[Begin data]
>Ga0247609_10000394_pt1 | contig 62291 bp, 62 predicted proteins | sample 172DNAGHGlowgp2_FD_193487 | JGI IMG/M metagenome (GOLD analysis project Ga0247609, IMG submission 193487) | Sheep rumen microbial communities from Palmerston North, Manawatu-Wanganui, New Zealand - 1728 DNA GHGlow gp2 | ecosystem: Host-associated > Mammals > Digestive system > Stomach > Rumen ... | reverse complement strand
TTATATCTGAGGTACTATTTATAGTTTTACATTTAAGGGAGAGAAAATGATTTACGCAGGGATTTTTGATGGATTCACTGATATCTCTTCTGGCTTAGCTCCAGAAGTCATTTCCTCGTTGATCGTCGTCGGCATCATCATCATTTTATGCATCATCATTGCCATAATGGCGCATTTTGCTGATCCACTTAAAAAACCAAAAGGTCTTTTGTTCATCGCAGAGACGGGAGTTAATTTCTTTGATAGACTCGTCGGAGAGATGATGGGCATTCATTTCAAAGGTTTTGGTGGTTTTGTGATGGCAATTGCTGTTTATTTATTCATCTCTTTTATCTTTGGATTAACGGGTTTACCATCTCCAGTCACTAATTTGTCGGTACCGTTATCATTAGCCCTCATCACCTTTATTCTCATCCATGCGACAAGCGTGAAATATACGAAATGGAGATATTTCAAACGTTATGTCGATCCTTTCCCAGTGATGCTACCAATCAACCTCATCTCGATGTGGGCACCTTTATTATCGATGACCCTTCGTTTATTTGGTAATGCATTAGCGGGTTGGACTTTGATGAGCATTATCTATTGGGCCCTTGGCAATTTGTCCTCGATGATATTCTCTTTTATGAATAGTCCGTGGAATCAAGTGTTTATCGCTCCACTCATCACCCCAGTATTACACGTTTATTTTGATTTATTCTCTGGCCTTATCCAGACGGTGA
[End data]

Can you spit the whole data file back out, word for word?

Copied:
>Ga0247609_10000394_pt1 | contig 62291 bp, 62 predicted proteins | sample 172DNAGHGlowgp2_FD_193487 | JGI IMG/M metagenome (GOLD analysis project Ga0247609, IMG submission 193487) | Sheep rumen microbial communities from Palmerston North, Manawatu-Wanganui, New Zealand - 1728 DNA GHGlow gp2 | ecosystem: Host-associated > Mammals > Digestive system > Stomach > Rumen ... | reverse complement strand
TTATATCTGAGGTACTATTTATAGTTTTACATTTAAGGGAGAGAAAATGATTTACGCAGGGATTTTTGATGGATTCACTGATATCTCTTCTGGCTTAGCTCCAGAAGTCATTTCCTCGTTGATCGTCGTCGGCATCATCATCATTTTATGCATCATCATTGCCATAATGGCGCATTTTGCTGATCCACTTAAAAAACCAAAAGGTCTTTTGTTCATCGCAGAGACGGGAGTTAATTTCTTTGATAGACTCGTCGGAGAGATGATGGGCATTCATTTCAAAGGTTTTGGTGGTTTTGTGATGGCAATTGCTGTTTATTTATTCATCTCTTTTATCTTTGGATTAACGGGTTTACCATCTCCAGTCACTAATTTGTCGGTACCGTTATCATTAGCCCTCATCACCTTTATTCTCATCCATGCGACAAGCGTGAAATATACGAAATGGAGATATTTCAAACGTTATGTCGATCCTTTCCCAGTGATGCTACCAATCAACCTCATCTCGATGTGGGCACCTTTATTATCGATGACCCTTCGTTTATTTGGTAATGCATTAGCGGGTTGGACTTTGATGAGCATTATCTATTGGGCCCTTGGCAATTTGTCCTCGATGATATTCTCTTTTATGAATAGTCCGTGGAATCAAGTGTTTATCGCTCCACTCATCACCCCAGTATTACACGTTTATTTTGATTTATTCTCTGGCCTTATCCAGACGGTGA